Numerous organisations across the UK are celebrating Durga Puja with elaborate festivities for the Indian diaspora this week as the festival gains increasing prominence in the country.
Hundreds of people are expected to descend upon the town halls and community centres around the country from Wednesday, which marks the festival of Ashtami.
Most of the festivities will spill over into the weekend beyond Navami on Thursday, or the ninth day of the fortnight-long celebrations, to attract larger family crowds.
The London Durgotsav Committee is marking 55 years of its Durga Puja in Camden, north London, around the theme of “Distant Durga”.
“The theme portrays a single-canvas collage of memories of long-left-behind and distant Kolkata, the City of Joy and the very different world of London. This year we have shipped our new idol of Goddess Durga from distant Kumortuli in Kolkata,” said Mainak Roy, Trustee and Treasurer of the London Durgotsav Committee, which dates back to the 1960s.
It claims to be one of the very first organisers of what came to be known as Camden Durga Puja and this year the group plans to conclude its celebrations with a special Bijoya or Dussehra concert on Sunday.
London Sharad Utsav will mark their 10th anniversary of festivities at Ealing Townhall in west London with a modular Durga concept, which showcases various art forms from different regions of Bengal in association with the Bengal Heritage Project.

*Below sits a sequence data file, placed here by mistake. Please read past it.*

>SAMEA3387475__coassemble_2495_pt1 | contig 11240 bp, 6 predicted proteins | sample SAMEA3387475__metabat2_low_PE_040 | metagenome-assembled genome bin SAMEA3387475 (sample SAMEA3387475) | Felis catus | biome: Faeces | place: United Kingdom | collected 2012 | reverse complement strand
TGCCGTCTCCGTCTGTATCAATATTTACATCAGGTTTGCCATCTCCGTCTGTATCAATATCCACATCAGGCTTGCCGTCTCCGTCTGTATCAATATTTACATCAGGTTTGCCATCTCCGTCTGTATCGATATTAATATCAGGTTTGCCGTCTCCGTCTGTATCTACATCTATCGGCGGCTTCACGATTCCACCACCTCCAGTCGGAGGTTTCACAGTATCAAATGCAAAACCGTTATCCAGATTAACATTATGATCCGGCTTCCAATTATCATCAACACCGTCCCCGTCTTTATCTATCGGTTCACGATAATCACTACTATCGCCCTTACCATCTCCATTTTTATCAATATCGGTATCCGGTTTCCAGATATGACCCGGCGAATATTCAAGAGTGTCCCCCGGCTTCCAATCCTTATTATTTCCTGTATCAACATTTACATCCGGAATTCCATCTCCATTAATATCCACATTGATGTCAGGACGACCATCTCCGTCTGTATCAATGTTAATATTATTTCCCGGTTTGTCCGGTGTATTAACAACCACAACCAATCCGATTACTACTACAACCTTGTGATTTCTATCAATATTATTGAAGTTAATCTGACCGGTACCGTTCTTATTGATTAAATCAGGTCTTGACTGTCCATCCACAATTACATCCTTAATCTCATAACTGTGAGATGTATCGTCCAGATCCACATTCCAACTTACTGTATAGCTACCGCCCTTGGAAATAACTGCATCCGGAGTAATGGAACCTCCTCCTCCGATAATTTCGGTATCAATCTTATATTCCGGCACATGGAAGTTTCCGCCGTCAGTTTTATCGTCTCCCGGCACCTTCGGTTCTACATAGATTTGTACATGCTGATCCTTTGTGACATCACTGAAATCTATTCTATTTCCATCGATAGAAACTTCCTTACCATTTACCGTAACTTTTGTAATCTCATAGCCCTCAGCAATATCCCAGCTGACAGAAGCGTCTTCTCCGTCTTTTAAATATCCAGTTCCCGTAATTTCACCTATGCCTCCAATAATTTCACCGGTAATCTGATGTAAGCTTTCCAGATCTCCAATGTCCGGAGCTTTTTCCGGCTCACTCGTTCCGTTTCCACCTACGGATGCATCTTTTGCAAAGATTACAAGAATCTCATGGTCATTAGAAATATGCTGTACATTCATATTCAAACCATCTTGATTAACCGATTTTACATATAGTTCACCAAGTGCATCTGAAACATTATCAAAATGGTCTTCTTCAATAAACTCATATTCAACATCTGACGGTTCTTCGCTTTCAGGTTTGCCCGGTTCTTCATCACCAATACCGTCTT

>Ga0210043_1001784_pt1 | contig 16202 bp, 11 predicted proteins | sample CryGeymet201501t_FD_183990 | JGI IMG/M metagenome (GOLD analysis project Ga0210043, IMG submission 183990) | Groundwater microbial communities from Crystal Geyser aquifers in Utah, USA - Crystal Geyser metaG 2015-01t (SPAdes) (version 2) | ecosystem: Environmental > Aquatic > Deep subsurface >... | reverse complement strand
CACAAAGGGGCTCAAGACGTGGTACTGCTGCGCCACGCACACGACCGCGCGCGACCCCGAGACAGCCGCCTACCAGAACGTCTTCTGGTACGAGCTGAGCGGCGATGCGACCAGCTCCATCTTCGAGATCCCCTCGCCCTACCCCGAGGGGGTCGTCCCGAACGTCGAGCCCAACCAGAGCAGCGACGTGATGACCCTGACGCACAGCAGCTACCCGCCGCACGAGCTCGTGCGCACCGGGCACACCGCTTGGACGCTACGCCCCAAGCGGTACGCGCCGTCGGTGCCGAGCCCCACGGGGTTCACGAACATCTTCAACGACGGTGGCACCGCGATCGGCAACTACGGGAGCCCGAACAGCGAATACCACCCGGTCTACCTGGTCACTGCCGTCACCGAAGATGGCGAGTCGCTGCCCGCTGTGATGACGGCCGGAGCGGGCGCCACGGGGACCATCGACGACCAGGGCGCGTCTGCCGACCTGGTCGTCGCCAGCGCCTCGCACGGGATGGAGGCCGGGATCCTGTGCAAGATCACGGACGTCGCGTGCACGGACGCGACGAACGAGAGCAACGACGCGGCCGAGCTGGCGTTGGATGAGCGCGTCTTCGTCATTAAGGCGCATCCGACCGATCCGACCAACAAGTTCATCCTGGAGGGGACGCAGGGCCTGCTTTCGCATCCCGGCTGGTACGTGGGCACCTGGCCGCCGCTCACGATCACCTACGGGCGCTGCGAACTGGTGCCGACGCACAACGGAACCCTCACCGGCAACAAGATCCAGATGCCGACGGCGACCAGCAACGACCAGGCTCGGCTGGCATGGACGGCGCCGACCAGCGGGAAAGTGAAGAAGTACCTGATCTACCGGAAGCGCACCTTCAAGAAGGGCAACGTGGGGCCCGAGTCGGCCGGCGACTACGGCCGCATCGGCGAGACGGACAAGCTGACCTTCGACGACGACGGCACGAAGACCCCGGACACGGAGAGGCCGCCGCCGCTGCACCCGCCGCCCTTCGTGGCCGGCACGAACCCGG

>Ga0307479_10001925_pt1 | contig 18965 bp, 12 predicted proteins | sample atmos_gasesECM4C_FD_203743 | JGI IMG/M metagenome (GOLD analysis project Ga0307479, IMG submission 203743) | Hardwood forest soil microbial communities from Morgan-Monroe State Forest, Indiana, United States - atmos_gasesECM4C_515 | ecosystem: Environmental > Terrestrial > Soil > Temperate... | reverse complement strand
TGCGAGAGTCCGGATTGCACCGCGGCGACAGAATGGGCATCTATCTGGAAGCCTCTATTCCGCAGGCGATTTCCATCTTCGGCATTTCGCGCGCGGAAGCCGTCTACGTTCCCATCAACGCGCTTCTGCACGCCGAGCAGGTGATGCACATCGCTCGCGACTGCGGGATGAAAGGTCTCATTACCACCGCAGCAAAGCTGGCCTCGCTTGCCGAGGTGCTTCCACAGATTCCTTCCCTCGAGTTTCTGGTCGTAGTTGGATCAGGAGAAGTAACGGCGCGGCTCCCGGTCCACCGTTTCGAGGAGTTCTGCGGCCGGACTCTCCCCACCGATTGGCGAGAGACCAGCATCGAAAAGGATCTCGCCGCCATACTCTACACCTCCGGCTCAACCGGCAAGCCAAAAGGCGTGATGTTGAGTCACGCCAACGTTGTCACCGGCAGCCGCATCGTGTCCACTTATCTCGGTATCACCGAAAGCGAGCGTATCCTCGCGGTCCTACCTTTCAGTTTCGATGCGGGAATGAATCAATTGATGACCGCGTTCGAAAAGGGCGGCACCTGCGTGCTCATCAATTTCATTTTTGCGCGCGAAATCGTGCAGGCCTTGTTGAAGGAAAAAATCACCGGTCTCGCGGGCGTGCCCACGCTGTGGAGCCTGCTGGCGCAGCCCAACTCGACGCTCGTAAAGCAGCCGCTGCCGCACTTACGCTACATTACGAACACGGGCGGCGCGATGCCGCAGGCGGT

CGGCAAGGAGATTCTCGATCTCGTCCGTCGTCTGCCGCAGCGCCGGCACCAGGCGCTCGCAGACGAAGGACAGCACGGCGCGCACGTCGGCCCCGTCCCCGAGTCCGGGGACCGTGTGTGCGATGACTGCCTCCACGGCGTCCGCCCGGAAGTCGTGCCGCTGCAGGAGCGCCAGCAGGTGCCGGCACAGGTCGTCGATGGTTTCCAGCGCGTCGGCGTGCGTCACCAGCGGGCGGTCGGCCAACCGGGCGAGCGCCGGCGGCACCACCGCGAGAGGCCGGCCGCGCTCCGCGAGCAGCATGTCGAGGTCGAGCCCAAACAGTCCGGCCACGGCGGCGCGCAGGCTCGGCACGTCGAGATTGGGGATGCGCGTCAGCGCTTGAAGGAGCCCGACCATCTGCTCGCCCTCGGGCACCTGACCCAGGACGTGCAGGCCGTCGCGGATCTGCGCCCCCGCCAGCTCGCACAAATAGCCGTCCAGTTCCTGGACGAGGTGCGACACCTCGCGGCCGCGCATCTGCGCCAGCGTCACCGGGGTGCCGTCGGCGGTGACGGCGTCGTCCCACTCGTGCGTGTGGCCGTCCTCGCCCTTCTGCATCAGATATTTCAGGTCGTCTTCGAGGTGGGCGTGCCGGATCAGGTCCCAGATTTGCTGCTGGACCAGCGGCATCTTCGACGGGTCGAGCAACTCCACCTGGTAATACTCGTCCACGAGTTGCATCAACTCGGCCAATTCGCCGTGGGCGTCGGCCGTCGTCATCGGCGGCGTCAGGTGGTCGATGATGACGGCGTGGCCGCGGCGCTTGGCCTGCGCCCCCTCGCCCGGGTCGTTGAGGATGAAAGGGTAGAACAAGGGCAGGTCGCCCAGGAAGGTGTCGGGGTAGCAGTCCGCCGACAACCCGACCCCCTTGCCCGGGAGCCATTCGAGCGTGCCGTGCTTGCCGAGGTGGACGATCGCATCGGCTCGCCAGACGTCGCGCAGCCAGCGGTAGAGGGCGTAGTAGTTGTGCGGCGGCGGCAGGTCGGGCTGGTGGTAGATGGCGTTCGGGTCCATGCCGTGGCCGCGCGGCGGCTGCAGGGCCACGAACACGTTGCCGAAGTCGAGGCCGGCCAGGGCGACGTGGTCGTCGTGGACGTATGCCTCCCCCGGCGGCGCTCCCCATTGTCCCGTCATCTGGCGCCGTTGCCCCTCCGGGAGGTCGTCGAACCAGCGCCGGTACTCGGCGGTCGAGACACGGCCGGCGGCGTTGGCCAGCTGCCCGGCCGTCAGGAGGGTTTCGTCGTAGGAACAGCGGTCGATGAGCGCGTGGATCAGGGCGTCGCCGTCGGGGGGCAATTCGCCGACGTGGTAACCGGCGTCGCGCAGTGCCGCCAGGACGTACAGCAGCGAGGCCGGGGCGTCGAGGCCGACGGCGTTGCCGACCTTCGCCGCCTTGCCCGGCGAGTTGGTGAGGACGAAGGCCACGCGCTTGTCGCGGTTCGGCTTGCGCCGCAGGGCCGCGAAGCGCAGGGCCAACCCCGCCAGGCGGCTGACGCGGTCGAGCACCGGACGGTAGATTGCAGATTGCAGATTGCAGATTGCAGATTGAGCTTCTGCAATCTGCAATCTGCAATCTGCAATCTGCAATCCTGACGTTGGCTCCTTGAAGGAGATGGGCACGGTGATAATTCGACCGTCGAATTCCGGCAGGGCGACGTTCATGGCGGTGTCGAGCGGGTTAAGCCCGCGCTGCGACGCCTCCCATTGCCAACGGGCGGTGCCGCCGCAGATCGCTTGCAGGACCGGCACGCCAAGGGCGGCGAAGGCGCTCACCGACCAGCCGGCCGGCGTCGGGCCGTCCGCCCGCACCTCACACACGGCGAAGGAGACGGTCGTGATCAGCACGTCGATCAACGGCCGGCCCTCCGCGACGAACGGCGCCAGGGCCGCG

Among some of the other pujas planned during the week across London include events in Hounslow by Prabashi, with a Durga idol created by Prasanta Pal from Kumortuli the area of Kolkata famed for its creative idols of the goddess.
Beyond the British capital, Milton Keynes Ananda Club will celebrate its 30th Durga Puja in the southern England region.
“The two prime aspects of Durga Puja are the authenticity of the puja itself, which is well taken care of by the women of 55 member-families, and the authentic and elaborate home-cooked food,” said Subir Chatterjee, Vice-President of the club.
The city of Bristol is also among those joining in the rituals, with traditional prayers to be held at the Bristol Hindu Temple.
It is coordinating its Durga Puja with Navratri celebrations, with a common kitchen serving fusion food from Bengal and Gujarat.
The Royal Berkshire Bengali Association, Indian Cultural Society of Cambridge and Basingstoke Durga Puja are among some of the other key organisations marking the occasion with decorations all the way from Bengal and authentic food of the region.